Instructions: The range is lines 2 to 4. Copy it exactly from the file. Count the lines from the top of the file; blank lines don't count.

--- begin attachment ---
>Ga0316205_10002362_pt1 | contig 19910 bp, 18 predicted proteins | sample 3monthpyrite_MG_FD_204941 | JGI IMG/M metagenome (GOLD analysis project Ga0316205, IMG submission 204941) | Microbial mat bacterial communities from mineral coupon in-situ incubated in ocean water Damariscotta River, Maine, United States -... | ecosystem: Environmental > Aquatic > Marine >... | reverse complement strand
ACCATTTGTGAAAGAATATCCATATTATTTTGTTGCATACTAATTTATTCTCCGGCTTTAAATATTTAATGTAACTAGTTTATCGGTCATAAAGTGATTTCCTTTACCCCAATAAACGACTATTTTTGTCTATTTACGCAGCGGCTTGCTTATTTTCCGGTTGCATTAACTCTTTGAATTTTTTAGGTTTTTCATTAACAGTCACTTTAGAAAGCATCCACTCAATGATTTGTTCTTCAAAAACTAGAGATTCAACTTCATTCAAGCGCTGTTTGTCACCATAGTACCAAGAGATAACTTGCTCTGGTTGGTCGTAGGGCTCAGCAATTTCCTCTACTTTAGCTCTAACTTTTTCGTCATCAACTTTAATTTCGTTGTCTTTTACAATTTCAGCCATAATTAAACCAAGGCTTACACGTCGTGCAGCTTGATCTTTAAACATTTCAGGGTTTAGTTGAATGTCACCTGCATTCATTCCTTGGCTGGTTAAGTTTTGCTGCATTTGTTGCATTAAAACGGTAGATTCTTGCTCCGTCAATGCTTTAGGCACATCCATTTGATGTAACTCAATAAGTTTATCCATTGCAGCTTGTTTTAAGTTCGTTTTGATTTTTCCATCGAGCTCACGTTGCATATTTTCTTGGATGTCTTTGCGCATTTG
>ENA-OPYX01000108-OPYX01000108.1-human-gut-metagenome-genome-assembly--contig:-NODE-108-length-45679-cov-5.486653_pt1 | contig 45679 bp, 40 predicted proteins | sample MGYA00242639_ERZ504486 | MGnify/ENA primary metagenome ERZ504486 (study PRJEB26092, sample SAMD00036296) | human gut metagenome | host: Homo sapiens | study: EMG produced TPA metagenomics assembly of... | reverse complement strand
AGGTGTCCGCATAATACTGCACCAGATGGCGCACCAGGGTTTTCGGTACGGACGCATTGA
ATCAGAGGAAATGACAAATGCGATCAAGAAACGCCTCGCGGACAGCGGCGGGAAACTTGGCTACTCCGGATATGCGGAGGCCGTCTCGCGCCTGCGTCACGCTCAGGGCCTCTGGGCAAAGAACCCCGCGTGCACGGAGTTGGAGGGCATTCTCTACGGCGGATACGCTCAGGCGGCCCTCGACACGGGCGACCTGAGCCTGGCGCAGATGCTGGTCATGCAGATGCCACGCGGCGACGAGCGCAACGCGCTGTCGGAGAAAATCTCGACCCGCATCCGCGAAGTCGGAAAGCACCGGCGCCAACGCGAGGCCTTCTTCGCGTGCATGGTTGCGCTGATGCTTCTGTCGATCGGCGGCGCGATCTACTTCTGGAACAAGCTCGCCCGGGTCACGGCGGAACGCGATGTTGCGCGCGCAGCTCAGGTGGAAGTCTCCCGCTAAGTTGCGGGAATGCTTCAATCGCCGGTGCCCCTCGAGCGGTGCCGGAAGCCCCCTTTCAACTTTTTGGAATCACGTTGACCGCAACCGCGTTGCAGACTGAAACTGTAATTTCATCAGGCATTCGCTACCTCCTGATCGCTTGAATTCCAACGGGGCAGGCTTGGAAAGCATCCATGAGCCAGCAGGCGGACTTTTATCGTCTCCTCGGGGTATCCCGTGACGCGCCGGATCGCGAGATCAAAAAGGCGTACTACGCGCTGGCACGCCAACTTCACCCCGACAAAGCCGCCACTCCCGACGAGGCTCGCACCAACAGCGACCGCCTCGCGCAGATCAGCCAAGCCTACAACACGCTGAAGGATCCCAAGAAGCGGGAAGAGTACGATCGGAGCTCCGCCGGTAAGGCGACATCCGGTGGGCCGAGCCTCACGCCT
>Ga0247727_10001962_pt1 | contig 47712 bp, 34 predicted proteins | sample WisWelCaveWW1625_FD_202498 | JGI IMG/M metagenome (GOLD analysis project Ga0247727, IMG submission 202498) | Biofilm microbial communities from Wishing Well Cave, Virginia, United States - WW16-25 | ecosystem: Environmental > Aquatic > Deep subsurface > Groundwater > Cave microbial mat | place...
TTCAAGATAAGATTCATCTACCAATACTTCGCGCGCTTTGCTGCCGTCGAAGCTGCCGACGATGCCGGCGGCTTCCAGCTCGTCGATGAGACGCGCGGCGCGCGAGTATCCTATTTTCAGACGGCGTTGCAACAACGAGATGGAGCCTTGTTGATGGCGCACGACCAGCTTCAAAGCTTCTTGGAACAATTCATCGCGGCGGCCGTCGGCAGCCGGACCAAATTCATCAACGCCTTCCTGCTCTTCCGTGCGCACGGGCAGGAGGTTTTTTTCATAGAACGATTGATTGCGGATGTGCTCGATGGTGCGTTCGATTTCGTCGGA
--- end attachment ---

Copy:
ACCATTTGTGAAAGAATATCCATATTATTTTGTTGCATACTAATTTATTCTCCGGCTTTAAATATTTAATGTAACTAGTTTATCGGTCATAAAGTGATTTCCTTTACCCCAATAAACGACTATTTTTGTCTATTTACGCAGCGGCTTGCTTATTTTCCGGTTGCATTAACTCTTTGAATTTTTTAGGTTTTTCATTAACAGTCACTTTAGAAAGCATCCACTCAATGATTTGTTCTTCAAAAACTAGAGATTCAACTTCATTCAAGCGCTGTTTGTCACCATAGTACCAAGAGATAACTTGCTCTGGTTGGTCGTAGGGCTCAGCAATTTCCTCTACTTTAGCTCTAACTTTTTCGTCATCAACTTTAATTTCGTTGTCTTTTACAATTTCAGCCATAATTAAACCAAGGCTTACACGTCGTGCAGCTTGATCTTTAAACATTTCAGGGTTTAGTTGAATGTCACCTGCATTCATTCCTTGGCTGGTTAAGTTTTGCTGCATTTGTTGCATTAAAACGGTAGATTCTTGCTCCGTCAATGCTTTAGGCACATCCATTTGATGTAACTCAATAAGTTTATCCATTGCAGCTTGTTTTAAGTTCGTTTTGATTTTTCCATCGAGCTCACGTTGCATATTTTCTTGGATGTCTTTGCGCATTTG
>ENA-OPYX01000108-OPYX01000108.1-human-gut-metagenome-genome-assembly--contig:-NODE-108-length-45679-cov-5.486653_pt1 | contig 45679 bp, 40 predicted proteins | sample MGYA00242639_ERZ504486 | MGnify/ENA primary metagenome ERZ504486 (study PRJEB26092, sample SAMD00036296) | human gut metagenome | host: Homo sapiens | study: EMG produced TPA metagenomics assembly of... | reverse complement strand
AGGTGTCCGCATAATACTGCACCAGATGGCGCACCAGGGTTTTCGGTACGGACGCATTGA